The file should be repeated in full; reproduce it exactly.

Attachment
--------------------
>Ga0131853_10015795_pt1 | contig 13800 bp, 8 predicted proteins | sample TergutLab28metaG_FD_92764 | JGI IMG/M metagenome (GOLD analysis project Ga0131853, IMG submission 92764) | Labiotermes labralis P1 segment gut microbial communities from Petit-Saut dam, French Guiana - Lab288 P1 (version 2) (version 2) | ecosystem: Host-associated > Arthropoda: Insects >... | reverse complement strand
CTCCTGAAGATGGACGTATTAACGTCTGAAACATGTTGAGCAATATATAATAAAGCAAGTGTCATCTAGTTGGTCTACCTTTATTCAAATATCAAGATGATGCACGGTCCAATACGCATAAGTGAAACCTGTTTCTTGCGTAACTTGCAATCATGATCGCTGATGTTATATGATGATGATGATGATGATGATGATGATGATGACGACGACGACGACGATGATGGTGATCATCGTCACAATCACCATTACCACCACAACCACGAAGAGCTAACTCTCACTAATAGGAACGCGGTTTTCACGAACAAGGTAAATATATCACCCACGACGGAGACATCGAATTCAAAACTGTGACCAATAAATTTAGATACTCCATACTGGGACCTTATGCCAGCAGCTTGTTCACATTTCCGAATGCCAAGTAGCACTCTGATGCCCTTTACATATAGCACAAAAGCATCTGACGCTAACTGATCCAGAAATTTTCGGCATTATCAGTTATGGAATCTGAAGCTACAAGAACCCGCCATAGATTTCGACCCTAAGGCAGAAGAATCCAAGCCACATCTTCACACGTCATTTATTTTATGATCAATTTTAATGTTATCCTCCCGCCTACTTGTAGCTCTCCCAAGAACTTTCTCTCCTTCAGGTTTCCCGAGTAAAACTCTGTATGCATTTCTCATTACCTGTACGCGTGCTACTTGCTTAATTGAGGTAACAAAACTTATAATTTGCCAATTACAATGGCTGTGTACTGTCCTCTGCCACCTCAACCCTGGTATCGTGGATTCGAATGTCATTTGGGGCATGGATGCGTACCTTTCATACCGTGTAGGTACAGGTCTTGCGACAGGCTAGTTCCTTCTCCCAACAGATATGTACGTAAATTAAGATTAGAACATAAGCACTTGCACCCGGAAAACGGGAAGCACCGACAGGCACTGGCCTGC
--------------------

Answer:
>Ga0131853_10015795_pt1 | contig 13800 bp, 8 predicted proteins | sample TergutLab28metaG_FD_92764 | JGI IMG/M metagenome (GOLD analysis project Ga0131853, IMG submission 92764) | Labiotermes labralis P1 segment gut microbial communities from Petit-Saut dam, French Guiana - Lab288 P1 (version 2) (version 2) | ecosystem: Host-associated > Arthropoda: Insects >... | reverse complement strand
CTCCTGAAGATGGACGTATTAACGTCTGAAACATGTTGAGCAATATATAATAAAGCAAGTGTCATCTAGTTGGTCTACCTTTATTCAAATATCAAGATGATGCACGGTCCAATACGCATAAGTGAAACCTGTTTCTTGCGTAACTTGCAATCATGATCGCTGATGTTATATGATGATGATGATGATGATGATGATGATGATGACGACGACGACGACGATGATGGTGATCATCGTCACAATCACCATTACCACCACAACCACGAAGAGCTAACTCTCACTAATAGGAACGCGGTTTTCACGAACAAGGTAAATATATCACCCACGACGGAGACATCGAATTCAAAACTGTGACCAATAAATTTAGATACTCCATACTGGGACCTTATGCCAGCAGCTTGTTCACATTTCCGAATGCCAAGTAGCACTCTGATGCCCTTTACATATAGCACAAAAGCATCTGACGCTAACTGATCCAGAAATTTTCGGCATTATCAGTTATGGAATCTGAAGCTACAAGAACCCGCCATAGATTTCGACCCTAAGGCAGAAGAATCCAAGCCACATCTTCACACGTCATTTATTTTATGATCAATTTTAATGTTATCCTCCCGCCTACTTGTAGCTCTCCCAAGAACTTTCTCTCCTTCAGGTTTCCCGAGTAAAACTCTGTATGCATTTCTCATTACCTGTACGCGTGCTACTTGCTTAATTGAGGTAACAAAACTTATAATTTGCCAATTACAATGGCTGTGTACTGTCCTCTGCCACCTCAACCCTGGTATCGTGGATTCGAATGTCATTTGGGGCATGGATGCGTACCTTTCATACCGTGTAGGTACAGGTCTTGCGACAGGCTAGTTCCTTCTCCCAACAGATATGTACGTAAATTAAGATTAGAACATAAGCACTTGCACCCGGAAAACGGGAAGCACCGACAGGCACTGGCCTGC